Medical Teacher 31 (6) 562, 2009

Web based Integrated Procedural electronic medicine (IPEM) and medical education.

J. O. Ogunranti

Department of Anatomy, Faculty of Medical Sciences, University of Jos, Jos, Nigeria
Professor Sir John Oluwole Ogunranti is  Professor of Anatomy of  University of Jos and Noble member of Knights of Justice of United Kingdom.

Sadly medical education today has disconnected from its scientific roots and is in a total mess since it  emphasizes rote over understanding and selects book knowledge over procedural ones. The greatest problem of all is ROTE LEARNING by which the best students in learning by rote get the distinctions and awards but are lousy practitioners. Some subjects such as embryology are designed for rote, while others, like cadaver dissection have disappeared. Are. Also procedural medicine whether therapeutic or diagnostic is not taught in most medical schools before graduation. Two main ways of combating this problem include integration and procedural learning and styled integrated procedural electronic medicine (IPEM).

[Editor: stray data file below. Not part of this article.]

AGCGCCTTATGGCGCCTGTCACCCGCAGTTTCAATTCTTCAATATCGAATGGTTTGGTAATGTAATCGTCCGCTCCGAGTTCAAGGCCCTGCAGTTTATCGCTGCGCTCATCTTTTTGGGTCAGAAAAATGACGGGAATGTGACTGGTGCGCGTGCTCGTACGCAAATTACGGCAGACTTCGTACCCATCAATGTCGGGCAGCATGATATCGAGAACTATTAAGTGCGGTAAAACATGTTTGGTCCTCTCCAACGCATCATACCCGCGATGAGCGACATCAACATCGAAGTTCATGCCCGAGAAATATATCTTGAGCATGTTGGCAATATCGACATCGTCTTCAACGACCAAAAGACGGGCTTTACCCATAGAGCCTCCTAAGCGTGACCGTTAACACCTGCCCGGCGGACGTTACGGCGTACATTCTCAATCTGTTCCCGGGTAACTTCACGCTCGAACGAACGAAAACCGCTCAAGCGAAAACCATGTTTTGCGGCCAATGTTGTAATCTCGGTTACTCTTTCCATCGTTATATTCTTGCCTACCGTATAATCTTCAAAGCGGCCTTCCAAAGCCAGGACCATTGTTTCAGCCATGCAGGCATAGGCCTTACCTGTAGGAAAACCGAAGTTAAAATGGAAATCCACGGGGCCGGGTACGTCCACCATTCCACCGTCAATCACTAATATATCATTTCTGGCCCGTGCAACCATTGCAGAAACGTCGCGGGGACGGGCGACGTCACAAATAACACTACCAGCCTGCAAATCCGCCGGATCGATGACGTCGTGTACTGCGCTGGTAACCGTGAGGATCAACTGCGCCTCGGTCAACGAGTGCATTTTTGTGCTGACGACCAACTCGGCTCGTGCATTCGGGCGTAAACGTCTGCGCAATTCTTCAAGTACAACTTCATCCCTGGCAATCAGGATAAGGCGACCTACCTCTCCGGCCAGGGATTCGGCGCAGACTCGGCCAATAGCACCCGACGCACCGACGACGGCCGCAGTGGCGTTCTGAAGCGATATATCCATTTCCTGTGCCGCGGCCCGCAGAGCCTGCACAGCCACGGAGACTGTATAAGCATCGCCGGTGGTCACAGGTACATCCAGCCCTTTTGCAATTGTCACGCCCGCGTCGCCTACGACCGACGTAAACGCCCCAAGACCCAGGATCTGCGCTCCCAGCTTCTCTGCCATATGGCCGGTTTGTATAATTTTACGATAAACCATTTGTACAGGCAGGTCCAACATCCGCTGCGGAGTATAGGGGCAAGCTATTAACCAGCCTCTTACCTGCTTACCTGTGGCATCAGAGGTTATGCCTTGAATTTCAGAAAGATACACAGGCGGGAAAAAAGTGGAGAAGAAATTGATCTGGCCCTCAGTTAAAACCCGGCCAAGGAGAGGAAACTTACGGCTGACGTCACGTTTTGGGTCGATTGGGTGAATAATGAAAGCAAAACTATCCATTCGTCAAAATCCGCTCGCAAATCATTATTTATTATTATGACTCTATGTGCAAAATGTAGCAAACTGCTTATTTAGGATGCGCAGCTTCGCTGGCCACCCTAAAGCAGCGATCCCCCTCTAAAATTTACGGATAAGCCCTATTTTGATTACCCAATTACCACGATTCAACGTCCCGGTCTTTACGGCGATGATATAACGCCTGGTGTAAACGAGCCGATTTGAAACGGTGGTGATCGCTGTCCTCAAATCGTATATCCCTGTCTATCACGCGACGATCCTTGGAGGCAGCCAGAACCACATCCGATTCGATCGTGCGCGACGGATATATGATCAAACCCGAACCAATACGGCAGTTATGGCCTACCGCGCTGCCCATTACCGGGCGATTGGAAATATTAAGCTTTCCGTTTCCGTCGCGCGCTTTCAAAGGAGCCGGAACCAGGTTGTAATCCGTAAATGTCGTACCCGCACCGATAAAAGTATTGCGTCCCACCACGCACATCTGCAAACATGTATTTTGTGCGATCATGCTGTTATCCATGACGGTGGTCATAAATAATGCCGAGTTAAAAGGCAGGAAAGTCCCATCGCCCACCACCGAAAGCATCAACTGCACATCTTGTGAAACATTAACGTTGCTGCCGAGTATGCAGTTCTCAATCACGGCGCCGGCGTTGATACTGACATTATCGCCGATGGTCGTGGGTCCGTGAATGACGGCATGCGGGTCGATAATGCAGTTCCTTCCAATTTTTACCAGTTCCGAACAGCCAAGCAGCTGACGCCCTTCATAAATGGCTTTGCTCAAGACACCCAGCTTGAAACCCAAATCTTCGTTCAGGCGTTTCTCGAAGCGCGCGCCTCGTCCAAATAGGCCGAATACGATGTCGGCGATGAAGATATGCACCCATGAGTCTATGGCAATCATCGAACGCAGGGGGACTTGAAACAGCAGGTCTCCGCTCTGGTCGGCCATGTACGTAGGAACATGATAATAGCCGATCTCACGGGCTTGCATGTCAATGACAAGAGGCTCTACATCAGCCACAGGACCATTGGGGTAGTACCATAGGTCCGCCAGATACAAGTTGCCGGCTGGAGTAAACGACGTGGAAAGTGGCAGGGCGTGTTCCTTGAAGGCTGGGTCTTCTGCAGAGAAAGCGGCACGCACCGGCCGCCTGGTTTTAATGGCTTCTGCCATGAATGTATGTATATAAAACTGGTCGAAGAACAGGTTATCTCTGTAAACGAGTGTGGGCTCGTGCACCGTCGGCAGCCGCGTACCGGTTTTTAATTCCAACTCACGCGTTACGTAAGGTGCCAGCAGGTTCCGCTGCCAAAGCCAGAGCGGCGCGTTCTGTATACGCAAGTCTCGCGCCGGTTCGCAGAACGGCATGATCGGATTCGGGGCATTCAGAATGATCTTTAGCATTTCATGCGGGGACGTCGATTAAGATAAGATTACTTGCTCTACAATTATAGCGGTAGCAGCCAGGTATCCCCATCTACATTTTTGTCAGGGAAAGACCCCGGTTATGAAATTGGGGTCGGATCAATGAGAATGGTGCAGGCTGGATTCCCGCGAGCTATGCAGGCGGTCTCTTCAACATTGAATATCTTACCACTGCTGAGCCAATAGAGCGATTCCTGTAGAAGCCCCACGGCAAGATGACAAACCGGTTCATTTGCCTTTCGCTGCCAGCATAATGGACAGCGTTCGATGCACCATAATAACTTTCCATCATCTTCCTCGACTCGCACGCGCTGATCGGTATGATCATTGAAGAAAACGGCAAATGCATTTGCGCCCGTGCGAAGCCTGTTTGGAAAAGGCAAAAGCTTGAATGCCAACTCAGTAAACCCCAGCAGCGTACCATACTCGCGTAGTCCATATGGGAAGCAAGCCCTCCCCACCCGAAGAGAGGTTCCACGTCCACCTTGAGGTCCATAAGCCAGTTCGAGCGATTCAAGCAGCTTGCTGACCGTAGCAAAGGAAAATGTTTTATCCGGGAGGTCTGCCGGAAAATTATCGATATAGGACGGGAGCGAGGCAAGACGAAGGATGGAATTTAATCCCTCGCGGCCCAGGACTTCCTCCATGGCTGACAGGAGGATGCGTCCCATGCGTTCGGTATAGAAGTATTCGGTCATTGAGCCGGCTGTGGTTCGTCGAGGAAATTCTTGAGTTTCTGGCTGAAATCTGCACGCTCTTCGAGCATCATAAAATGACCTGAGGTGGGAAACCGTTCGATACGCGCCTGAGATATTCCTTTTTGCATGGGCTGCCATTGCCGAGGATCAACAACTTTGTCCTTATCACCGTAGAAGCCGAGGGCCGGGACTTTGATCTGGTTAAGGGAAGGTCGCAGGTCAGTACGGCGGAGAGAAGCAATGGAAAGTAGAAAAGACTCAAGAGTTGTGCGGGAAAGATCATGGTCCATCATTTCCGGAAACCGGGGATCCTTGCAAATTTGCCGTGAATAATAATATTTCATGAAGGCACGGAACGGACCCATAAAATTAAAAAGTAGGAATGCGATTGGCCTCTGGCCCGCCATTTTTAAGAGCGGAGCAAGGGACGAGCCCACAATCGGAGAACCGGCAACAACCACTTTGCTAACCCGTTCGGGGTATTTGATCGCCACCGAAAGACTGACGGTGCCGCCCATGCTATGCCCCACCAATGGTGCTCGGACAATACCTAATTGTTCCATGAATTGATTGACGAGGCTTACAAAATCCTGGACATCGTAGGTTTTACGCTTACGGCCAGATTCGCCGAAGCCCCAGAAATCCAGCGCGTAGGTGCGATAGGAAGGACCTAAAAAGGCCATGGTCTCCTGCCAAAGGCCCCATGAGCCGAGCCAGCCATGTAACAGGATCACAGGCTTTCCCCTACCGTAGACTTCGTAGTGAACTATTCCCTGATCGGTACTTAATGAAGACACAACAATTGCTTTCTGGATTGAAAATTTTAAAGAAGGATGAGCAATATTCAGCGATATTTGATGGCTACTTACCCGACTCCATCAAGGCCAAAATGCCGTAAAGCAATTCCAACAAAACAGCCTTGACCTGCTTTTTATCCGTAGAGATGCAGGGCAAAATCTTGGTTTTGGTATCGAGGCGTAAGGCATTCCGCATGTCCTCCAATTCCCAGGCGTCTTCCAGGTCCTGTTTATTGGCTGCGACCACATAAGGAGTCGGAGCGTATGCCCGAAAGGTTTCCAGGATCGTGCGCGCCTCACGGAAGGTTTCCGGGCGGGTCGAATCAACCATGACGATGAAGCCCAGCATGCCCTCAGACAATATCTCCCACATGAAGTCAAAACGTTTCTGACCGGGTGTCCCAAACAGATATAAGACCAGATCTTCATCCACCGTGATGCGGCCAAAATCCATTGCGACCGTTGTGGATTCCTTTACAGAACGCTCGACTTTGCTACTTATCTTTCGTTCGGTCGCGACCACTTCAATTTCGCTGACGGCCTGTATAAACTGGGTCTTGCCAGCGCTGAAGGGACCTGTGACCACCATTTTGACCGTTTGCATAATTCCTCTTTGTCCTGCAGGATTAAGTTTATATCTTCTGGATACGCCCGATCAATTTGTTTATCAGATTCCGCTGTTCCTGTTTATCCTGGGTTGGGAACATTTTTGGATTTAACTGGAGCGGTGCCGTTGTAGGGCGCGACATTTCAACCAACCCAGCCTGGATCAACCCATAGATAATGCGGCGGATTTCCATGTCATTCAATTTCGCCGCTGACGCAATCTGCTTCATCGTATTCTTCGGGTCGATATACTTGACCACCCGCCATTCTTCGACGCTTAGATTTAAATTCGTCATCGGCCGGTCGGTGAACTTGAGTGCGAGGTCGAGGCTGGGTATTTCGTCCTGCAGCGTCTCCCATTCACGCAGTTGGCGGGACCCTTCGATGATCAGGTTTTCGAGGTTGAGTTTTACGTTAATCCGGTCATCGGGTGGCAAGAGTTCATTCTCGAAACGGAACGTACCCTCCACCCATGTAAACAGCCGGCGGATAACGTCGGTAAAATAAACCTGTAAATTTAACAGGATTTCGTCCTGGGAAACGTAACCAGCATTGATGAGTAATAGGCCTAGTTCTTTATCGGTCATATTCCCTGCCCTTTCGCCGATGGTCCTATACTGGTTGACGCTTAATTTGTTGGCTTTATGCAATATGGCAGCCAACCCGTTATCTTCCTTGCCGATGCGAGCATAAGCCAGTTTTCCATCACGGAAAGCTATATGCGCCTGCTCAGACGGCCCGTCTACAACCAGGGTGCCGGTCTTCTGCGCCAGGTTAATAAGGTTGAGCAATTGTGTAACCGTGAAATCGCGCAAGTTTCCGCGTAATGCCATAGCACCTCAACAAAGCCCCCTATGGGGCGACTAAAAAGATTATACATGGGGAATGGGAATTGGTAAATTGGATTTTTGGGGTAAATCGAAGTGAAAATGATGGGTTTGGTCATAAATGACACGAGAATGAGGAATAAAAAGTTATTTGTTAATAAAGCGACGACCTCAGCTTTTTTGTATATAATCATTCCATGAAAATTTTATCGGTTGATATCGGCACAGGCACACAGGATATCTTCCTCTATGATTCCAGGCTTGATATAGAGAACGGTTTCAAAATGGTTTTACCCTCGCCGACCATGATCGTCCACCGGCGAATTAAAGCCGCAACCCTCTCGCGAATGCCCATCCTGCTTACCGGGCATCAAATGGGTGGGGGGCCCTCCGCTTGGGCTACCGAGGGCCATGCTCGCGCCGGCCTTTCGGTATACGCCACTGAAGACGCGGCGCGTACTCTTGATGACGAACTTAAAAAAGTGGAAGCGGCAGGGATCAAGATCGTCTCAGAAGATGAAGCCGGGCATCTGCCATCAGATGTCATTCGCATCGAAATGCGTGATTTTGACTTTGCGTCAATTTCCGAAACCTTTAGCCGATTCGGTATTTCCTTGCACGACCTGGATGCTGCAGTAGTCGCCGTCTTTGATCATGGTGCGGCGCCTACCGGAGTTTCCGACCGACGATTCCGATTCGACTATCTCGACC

Integration provides a holistic approach to medicine and its learning since patients present integrated and not in subjects. An electronic medium that captures skills to be acquired and makes them user friendly can go a long way in solving the technology problems of modern medical education, to include integration.

Electronic School of Medicine and IPEM

A school which took seven years to build (2001-8) provides a means of learning procedures and integrating medicine at Its model of electronic medicine for medical education can examine a patient, order investigations and perform postmortems without any gadgetry except a virtual screen and manipulating mouse and keyboards with integration of subjects of medicine for learning. Other programs include dissections (eDissector), embryology with animations of all processes, histology with animations of histological functions, and all other subjects in medicine. There are programs in form of electronic objective structured clinical examination (eOSCE) to include long and short cases with multiple choice questions that provide objective scores.

Other programs which are more complex in nature are available at this school and they include eMidwife, eSurgeon, eDoctor, eSubjects etc. But just like all programs designed by humans it has its limitations. It may not be well amenable to all the fives senses. It uses mainly for vision and hearing. It also uses JAVA program for fine discrimination and encryption.


OGUNRANTI, J.O.  (1987) Video technology in integrated anatomy education. Learning, Media and Technology, 13, pp. 63-67.